Document Your Application List
Updated: June 21, 2012
Applies To: Windows 7, Windows 8.1, Windows Server 2008 R2, Windows Server 2012 R2, Windows Server 2012, Windows 8
This planning topic describes the application information that you should document when you create a list of applications for AppLocker policies.
Record the name of the application, whether it is signed as indicated by the publisher's name, and whether it is a mission critical, business productivity, optional, or personal application. Later, as you manage your rules, AppLocker displays this information in the format shown in the following example: MICROSOFT OFFICE INFOPATH signed by O=MICROSOFT CORPORATION, L=REDMOND, S=WASHINGTON, C=US.
Record the installation path of the applications. For example, Microsoft Office 2007 installs files to %programfiles%\Microsoft Office\Office12\, which is C:\Program Files\Microsoft Office\Office12\ on most computers.
The following table provides an example of how to list applications for each business group at the early stage of designing your application control policies. Eventually, as more planning information is added to the list, the information can be used to build AppLocker rules.
Teller-East and Teller-West
Time Sheet Organizer
Internet Explorer 7
C:\Program Files\Internet Explorer\
AppLocker only supports publisher rules for Windows Store apps. Therefore, collecting the installation path information for Windows Store apps is not necessary.
As you create your list of applications, you need to consider how to manage the events that are generated by user access, or you need to deny running those applications to make your users as productive as possible. The following list is an example of what to consider and what to record:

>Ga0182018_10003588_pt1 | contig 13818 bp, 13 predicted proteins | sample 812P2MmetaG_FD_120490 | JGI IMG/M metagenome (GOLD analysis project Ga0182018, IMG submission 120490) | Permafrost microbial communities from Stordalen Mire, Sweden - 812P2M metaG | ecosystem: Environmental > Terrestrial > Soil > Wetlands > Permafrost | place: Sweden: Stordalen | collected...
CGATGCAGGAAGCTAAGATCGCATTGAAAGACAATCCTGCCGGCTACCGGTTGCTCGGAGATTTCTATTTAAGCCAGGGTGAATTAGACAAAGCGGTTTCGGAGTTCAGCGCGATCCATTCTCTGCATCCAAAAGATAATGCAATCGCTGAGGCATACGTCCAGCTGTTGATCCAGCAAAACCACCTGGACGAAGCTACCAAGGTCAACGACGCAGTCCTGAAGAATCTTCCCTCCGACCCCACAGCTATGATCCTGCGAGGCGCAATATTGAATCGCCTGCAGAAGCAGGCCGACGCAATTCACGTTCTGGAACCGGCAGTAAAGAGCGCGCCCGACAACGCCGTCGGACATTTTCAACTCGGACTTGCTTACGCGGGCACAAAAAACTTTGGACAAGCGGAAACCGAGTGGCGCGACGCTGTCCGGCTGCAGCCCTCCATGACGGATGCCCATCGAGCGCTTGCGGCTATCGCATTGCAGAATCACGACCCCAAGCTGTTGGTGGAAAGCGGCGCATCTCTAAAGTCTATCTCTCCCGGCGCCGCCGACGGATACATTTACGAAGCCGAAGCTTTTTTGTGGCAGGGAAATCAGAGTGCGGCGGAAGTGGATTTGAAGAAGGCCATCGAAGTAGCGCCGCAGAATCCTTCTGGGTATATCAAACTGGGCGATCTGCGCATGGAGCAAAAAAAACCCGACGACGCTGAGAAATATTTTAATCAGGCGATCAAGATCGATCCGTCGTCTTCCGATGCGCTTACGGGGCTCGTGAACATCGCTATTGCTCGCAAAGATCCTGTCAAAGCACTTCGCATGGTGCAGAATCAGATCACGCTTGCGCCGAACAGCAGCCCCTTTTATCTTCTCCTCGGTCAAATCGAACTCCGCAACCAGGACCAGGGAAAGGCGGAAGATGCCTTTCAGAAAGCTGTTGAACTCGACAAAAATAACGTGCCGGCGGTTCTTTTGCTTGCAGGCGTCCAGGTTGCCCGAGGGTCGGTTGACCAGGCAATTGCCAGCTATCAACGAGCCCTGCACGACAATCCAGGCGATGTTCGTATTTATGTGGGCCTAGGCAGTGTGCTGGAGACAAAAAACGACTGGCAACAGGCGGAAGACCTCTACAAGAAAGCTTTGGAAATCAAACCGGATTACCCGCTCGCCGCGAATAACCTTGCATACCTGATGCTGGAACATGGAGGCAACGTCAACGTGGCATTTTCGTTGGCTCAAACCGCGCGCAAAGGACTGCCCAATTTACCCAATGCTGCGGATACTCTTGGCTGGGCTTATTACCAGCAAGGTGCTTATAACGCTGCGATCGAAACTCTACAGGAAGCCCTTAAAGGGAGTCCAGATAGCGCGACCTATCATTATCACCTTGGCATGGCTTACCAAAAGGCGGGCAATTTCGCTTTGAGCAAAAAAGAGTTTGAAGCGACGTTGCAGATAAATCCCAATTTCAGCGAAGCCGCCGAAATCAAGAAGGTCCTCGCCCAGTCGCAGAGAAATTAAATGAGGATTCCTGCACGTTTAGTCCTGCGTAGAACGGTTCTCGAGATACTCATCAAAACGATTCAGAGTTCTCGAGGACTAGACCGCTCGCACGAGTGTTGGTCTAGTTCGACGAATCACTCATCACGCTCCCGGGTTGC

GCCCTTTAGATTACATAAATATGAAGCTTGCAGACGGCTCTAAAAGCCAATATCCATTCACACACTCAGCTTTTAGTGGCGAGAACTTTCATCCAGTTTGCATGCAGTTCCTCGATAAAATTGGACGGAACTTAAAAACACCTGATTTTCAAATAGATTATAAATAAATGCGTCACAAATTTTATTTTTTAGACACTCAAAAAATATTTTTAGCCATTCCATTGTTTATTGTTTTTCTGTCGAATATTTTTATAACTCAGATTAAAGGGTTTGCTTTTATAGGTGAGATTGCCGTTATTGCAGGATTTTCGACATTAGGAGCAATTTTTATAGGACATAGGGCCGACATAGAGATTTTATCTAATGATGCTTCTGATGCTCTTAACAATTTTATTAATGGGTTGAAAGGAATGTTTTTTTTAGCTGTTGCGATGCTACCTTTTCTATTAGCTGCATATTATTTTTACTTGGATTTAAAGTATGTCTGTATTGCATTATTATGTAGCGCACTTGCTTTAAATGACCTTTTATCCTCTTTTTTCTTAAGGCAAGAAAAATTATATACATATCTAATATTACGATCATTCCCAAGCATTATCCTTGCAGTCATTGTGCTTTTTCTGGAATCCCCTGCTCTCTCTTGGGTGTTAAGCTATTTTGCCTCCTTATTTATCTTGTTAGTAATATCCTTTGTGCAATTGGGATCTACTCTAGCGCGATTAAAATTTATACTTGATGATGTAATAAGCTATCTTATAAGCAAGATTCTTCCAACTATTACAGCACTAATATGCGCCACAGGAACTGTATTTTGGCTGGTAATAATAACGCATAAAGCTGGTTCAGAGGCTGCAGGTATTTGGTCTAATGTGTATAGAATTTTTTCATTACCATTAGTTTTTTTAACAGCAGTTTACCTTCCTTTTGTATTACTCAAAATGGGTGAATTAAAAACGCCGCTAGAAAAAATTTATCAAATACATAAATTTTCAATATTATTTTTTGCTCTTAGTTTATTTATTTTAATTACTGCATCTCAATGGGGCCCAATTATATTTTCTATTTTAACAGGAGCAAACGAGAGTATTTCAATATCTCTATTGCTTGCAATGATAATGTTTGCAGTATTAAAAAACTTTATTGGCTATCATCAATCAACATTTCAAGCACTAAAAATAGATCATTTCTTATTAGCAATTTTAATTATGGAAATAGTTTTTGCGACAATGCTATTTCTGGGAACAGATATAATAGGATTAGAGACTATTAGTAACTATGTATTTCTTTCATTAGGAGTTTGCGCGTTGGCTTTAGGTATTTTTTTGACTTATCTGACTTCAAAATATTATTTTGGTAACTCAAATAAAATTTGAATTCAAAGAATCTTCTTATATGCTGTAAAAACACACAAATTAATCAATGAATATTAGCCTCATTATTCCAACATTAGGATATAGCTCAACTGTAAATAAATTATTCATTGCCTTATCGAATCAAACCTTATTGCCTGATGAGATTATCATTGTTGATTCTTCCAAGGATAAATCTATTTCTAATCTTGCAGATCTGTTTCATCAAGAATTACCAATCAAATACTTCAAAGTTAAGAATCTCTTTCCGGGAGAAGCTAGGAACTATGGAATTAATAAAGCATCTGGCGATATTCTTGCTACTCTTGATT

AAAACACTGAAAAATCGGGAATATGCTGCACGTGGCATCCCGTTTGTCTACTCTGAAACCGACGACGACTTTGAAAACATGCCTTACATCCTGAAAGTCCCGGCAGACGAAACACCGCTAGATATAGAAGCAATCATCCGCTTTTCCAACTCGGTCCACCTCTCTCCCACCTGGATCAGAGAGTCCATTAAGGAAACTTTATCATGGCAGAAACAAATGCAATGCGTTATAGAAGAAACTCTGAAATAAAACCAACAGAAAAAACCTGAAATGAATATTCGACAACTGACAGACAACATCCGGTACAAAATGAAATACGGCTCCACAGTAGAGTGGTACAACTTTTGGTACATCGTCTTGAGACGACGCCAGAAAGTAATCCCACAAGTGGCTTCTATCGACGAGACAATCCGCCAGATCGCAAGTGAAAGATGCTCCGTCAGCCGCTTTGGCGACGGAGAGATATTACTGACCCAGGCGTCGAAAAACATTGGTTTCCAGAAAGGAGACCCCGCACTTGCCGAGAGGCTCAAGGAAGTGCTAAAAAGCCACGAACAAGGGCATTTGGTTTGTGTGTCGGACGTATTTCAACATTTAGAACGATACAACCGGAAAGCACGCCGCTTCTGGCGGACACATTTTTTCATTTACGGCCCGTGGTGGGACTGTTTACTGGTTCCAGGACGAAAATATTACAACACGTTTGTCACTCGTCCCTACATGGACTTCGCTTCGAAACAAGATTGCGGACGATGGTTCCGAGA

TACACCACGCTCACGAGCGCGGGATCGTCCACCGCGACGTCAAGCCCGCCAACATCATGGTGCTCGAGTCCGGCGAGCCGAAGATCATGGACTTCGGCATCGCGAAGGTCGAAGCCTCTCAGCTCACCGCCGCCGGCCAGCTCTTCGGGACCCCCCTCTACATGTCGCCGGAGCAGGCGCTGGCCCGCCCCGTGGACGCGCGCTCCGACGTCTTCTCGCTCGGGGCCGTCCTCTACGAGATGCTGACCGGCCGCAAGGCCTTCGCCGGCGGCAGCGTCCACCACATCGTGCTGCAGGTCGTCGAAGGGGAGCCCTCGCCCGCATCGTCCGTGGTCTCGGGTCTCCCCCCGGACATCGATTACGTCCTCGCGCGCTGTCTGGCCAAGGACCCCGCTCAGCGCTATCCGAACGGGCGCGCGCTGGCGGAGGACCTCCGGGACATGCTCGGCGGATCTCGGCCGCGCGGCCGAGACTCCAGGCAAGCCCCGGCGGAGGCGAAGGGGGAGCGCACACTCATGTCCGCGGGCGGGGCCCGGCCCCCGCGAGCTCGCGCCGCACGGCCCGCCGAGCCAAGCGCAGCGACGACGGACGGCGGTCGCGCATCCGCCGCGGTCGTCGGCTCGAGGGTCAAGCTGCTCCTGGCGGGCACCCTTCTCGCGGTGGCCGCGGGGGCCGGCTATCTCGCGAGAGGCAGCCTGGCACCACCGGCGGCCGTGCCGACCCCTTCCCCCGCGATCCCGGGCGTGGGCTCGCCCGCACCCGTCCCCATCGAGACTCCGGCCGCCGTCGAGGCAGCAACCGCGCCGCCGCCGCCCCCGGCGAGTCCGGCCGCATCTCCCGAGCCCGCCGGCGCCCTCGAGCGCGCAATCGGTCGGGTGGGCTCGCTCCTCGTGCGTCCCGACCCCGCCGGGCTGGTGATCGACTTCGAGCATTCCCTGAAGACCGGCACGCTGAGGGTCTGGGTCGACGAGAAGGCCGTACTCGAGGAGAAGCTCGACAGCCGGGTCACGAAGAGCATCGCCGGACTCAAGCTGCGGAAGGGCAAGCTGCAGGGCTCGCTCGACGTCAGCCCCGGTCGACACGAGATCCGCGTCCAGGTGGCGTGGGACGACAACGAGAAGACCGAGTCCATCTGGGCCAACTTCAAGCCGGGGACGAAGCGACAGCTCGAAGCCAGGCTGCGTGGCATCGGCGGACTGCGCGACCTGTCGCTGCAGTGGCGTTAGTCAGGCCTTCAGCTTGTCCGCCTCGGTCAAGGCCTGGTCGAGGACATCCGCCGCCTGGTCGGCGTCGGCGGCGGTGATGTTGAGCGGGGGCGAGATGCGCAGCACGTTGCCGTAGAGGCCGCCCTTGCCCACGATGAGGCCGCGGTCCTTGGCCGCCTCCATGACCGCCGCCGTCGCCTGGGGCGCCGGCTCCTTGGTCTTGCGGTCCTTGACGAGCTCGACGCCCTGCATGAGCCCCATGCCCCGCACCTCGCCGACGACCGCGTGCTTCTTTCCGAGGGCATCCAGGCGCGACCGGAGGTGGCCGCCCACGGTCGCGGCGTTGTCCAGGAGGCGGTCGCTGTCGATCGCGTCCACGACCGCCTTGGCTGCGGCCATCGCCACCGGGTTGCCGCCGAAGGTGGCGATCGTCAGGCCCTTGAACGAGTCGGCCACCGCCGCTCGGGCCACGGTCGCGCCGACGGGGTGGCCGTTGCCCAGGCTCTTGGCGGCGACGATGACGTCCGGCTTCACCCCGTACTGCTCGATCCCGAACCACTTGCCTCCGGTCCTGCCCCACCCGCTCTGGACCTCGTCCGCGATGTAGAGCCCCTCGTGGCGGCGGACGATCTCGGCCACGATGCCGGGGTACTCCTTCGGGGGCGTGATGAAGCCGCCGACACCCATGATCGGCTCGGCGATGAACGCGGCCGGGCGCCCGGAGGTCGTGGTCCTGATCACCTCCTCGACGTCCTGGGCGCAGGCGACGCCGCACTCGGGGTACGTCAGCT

Will event forwarding be implemented for AppLocker events?
What is the location of the AppLocker event collection?
Should an event archival policy be implemented?
Will the events be analyzed and how often?
Should a security policy be in place for event collection?
As you create your list of applications, you need to consider how to manage and maintain the policies that you will eventually create. The following list is an example of what to consider and what to record:
How will rules be updated for emergency application access and permanent access?
How will applications be removed?
How many older versions of the same application will be maintained?
How will new applications be introduced?
After you have created the list of applications, the next step is to identify the rule collections, which will become the application control policies. This information can be added to the table under the following columns:
Use default rule or define new rule condition
Allow or deny
To identify the rule collections, see the following topics: